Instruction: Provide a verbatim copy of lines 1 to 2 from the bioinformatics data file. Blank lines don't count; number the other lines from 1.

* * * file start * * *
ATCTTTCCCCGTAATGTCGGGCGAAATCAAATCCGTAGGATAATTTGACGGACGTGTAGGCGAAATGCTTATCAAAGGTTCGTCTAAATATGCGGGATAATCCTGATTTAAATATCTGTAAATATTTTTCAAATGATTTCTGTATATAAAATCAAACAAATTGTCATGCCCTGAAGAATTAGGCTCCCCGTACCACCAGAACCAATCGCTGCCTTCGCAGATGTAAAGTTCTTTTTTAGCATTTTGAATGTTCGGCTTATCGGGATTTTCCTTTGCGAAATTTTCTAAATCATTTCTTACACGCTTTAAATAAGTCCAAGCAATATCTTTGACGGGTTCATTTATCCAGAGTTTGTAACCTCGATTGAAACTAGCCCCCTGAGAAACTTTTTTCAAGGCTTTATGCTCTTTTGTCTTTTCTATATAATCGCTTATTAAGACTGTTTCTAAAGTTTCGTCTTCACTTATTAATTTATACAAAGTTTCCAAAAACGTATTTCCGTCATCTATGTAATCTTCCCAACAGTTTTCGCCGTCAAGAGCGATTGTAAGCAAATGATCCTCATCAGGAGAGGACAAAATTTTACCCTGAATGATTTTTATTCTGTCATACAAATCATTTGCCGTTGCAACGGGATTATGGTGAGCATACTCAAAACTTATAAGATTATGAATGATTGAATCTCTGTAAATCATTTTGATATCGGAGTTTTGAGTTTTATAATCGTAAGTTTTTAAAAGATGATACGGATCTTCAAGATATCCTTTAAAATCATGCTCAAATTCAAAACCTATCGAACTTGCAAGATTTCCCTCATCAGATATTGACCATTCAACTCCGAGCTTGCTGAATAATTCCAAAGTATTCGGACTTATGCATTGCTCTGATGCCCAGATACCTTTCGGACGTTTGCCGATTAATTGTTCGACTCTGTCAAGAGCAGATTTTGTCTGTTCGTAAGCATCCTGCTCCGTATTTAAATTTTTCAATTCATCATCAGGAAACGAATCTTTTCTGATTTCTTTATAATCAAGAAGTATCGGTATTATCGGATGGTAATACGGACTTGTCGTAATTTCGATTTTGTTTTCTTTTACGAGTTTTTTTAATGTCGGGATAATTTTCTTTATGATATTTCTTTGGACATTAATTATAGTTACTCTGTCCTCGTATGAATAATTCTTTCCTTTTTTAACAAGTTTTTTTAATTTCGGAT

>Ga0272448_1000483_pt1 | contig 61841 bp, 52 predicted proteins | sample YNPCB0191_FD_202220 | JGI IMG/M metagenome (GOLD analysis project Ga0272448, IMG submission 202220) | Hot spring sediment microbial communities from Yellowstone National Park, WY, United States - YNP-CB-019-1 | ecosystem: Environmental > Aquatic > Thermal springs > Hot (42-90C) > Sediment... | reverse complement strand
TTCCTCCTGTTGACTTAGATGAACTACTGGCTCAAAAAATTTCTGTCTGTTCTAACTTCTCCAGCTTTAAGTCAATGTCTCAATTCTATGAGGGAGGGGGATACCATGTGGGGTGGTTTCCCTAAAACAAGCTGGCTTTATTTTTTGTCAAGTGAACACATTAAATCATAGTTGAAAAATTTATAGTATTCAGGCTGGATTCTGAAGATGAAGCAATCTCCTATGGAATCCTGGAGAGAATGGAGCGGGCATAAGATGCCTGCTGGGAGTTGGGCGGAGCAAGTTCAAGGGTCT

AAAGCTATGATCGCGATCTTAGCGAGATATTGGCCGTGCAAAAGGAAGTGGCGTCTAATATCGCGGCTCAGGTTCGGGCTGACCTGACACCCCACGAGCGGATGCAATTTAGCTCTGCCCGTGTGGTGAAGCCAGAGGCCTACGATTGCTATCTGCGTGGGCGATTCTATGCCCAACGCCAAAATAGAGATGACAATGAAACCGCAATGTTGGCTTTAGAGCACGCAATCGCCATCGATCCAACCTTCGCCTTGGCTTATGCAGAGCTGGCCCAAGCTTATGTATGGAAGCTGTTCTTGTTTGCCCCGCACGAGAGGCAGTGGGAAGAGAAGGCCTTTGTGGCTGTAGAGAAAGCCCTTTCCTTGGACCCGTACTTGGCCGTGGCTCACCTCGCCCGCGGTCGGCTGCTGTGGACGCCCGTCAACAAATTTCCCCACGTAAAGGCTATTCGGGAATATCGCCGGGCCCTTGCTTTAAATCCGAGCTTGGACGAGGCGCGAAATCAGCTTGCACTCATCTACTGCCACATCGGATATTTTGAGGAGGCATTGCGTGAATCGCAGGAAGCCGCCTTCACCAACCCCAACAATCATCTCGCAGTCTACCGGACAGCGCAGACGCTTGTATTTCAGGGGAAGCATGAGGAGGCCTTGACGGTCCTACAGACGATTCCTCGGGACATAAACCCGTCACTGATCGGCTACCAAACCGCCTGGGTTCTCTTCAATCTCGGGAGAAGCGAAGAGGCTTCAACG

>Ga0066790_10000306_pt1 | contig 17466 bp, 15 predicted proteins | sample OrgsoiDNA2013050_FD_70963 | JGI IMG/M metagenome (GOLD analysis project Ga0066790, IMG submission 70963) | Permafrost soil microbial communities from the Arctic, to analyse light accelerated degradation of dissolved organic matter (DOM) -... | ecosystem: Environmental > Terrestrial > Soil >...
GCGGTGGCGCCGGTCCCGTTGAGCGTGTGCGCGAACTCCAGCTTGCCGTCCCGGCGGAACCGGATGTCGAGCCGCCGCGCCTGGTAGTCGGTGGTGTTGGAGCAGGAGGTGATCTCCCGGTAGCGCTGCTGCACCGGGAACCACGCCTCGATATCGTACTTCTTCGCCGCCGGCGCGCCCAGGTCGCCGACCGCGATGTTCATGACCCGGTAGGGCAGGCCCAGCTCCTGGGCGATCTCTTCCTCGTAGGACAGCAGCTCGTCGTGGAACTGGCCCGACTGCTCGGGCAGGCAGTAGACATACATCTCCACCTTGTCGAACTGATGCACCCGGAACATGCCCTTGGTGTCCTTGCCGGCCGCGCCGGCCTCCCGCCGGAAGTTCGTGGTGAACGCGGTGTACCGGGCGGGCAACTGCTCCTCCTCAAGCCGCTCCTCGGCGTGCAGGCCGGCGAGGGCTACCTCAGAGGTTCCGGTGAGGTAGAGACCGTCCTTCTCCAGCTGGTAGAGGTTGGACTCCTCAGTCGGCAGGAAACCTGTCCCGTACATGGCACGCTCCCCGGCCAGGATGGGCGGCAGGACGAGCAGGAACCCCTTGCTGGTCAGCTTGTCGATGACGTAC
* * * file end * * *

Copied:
ATCTTTCCCCGTAATGTCGGGCGAAATCAAATCCGTAGGATAATTTGACGGACGTGTAGGCGAAATGCTTATCAAAGGTTCGTCTAAATATGCGGGATAATCCTGATTTAAATATCTGTAAATATTTTTCAAATGATTTCTGTATATAAAATCAAACAAATTGTCATGCCCTGAAGAATTAGGCTCCCCGTACCACCAGAACCAATCGCTGCCTTCGCAGATGTAAAGTTCTTTTTTAGCATTTTGAATGTTCGGCTTATCGGGATTTTCCTTTGCGAAATTTTCTAAATCATTTCTTACACGCTTTAAATAAGTCCAAGCAATATCTTTGACGGGTTCATTTATCCAGAGTTTGTAACCTCGATTGAAACTAGCCCCCTGAGAAACTTTTTTCAAGGCTTTATGCTCTTTTGTCTTTTCTATATAATCGCTTATTAAGACTGTTTCTAAAGTTTCGTCTTCACTTATTAATTTATACAAAGTTTCCAAAAACGTATTTCCGTCATCTATGTAATCTTCCCAACAGTTTTCGCCGTCAAGAGCGATTGTAAGCAAATGATCCTCATCAGGAGAGGACAAAATTTTACCCTGAATGATTTTTATTCTGTCATACAAATCATTTGCCGTTGCAACGGGATTATGGTGAGCATACTCAAAACTTATAAGATTATGAATGATTGAATCTCTGTAAATCATTTTGATATCGGAGTTTTGAGTTTTATAATCGTAAGTTTTTAAAAGATGATACGGATCTTCAAGATATCCTTTAAAATCATGCTCAAATTCAAAACCTATCGAACTTGCAAGATTTCCCTCATCAGATATTGACCATTCAACTCCGAGCTTGCTGAATAATTCCAAAGTATTCGGACTTATGCATTGCTCTGATGCCCAGATACCTTTCGGACGTTTGCCGATTAATTGTTCGACTCTGTCAAGAGCAGATTTTGTCTGTTCGTAAGCATCCTGCTCCGTATTTAAATTTTTCAATTCATCATCAGGAAACGAATCTTTTCTGATTTCTTTATAATCAAGAAGTATCGGTATTATCGGATGGTAATACGGACTTGTCGTAATTTCGATTTTGTTTTCTTTTACGAGTTTTTTTAATGTCGGGATAATTTTCTTTATGATATTTCTTTGGACATTAATTATAGTTACTCTGTCCTCGTATGAATAATTCTTTCCTTTTTTAACAAGTTTTTTTAATTTCGGAT

>Ga0272448_1000483_pt1 | contig 61841 bp, 52 predicted proteins | sample YNPCB0191_FD_202220 | JGI IMG/M metagenome (GOLD analysis project Ga0272448, IMG submission 202220) | Hot spring sediment microbial communities from Yellowstone National Park, WY, United States - YNP-CB-019-1 | ecosystem: Environmental > Aquatic > Thermal springs > Hot (42-90C) > Sediment... | reverse complement strand